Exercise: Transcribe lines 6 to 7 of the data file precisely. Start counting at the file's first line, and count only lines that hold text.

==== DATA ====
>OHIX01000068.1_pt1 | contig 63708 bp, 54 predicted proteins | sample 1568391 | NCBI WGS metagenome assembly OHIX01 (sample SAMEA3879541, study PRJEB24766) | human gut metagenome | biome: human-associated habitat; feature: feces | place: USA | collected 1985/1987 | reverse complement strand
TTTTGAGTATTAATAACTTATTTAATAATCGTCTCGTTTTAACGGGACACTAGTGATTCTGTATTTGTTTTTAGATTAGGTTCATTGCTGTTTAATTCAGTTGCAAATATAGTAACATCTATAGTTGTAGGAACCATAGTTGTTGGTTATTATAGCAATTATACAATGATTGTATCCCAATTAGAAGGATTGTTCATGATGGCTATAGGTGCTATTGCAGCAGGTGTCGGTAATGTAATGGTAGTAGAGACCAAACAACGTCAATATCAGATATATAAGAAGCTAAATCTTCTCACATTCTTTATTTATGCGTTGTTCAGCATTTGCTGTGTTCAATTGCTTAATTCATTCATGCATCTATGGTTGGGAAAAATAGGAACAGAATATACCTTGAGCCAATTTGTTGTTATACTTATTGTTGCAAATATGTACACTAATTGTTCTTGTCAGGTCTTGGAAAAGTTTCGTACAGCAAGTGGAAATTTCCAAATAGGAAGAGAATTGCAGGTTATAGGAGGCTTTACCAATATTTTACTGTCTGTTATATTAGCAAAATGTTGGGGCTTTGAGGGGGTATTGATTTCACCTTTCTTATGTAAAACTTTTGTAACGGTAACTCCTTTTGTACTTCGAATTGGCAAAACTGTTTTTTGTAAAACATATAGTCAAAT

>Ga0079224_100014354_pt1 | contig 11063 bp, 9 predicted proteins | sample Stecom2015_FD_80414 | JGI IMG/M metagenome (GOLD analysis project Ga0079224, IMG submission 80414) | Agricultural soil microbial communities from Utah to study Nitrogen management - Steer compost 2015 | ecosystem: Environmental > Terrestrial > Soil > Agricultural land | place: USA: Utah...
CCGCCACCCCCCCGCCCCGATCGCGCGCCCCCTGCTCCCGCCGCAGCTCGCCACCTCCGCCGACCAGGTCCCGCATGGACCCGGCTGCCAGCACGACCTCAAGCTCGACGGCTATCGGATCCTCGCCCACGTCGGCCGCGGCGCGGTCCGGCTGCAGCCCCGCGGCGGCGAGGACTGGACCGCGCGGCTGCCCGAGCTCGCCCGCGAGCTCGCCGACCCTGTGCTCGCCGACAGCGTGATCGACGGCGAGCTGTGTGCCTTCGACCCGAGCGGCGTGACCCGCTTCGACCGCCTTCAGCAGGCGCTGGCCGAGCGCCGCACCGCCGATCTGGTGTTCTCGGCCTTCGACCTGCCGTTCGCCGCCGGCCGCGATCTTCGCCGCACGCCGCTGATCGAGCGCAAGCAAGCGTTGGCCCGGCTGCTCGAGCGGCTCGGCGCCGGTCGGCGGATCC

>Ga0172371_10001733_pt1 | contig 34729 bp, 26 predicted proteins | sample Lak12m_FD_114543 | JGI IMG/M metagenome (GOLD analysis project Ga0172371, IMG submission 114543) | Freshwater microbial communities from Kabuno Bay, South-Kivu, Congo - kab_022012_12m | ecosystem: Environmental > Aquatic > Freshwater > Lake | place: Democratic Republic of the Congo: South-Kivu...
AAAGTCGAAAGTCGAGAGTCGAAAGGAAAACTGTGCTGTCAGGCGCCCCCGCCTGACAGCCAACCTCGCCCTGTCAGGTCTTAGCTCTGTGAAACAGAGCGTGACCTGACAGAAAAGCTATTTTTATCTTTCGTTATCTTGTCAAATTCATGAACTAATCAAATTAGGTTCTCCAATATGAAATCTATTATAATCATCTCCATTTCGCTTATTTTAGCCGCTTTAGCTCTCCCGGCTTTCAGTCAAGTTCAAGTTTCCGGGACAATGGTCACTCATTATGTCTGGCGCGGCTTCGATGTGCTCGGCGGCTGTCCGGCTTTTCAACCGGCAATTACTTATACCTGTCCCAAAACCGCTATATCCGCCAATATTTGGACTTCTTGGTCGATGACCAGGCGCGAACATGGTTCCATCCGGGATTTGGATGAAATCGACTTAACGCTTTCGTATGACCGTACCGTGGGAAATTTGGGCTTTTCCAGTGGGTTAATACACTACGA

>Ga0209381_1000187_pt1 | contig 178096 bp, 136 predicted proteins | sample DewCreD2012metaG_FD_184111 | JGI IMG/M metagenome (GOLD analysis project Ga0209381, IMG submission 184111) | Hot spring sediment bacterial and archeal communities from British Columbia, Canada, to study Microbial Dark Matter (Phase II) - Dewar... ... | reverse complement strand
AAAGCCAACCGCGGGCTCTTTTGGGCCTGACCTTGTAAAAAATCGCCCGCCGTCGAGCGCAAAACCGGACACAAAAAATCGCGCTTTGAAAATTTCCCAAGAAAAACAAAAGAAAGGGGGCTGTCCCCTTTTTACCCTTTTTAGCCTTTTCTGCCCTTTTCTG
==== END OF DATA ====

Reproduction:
AAAGTCGAAAGTCGAGAGTCGAAAGGAAAACTGTGCTGTCAGGCGCCCCCGCCTGACAGCCAACCTCGCCCTGTCAGGTCTTAGCTCTGTGAAACAGAGCGTGACCTGACAGAAAAGCTATTTTTATCTTTCGTTATCTTGTCAAATTCATGAACTAATCAAATTAGGTTCTCCAATATGAAATCTATTATAATCATCTCCATTTCGCTTATTTTAGCCGCTTTAGCTCTCCCGGCTTTCAGTCAAGTTCAAGTTTCCGGGACAATGGTCACTCATTATGTCTGGCGCGGCTTCGATGTGCTCGGCGGCTGTCCGGCTTTTCAACCGGCAATTACTTATACCTGTCCCAAAACCGCTATATCCGCCAATATTTGGACTTCTTGGTCGATGACCAGGCGCGAACATGGTTCCATCCGGGATTTGGATGAAATCGACTTAACGCTTTCGTATGACCGTACCGTGGGAAATTTGGGCTTTTCCAGTGGGTTAATACACTACGA

>Ga0209381_1000187_pt1 | contig 178096 bp, 136 predicted proteins | sample DewCreD2012metaG_FD_184111 | JGI IMG/M metagenome (GOLD analysis project Ga0209381, IMG submission 184111) | Hot spring sediment bacterial and archeal communities from British Columbia, Canada, to study Microbial Dark Matter (Phase II) - Dewar... ... | reverse complement strand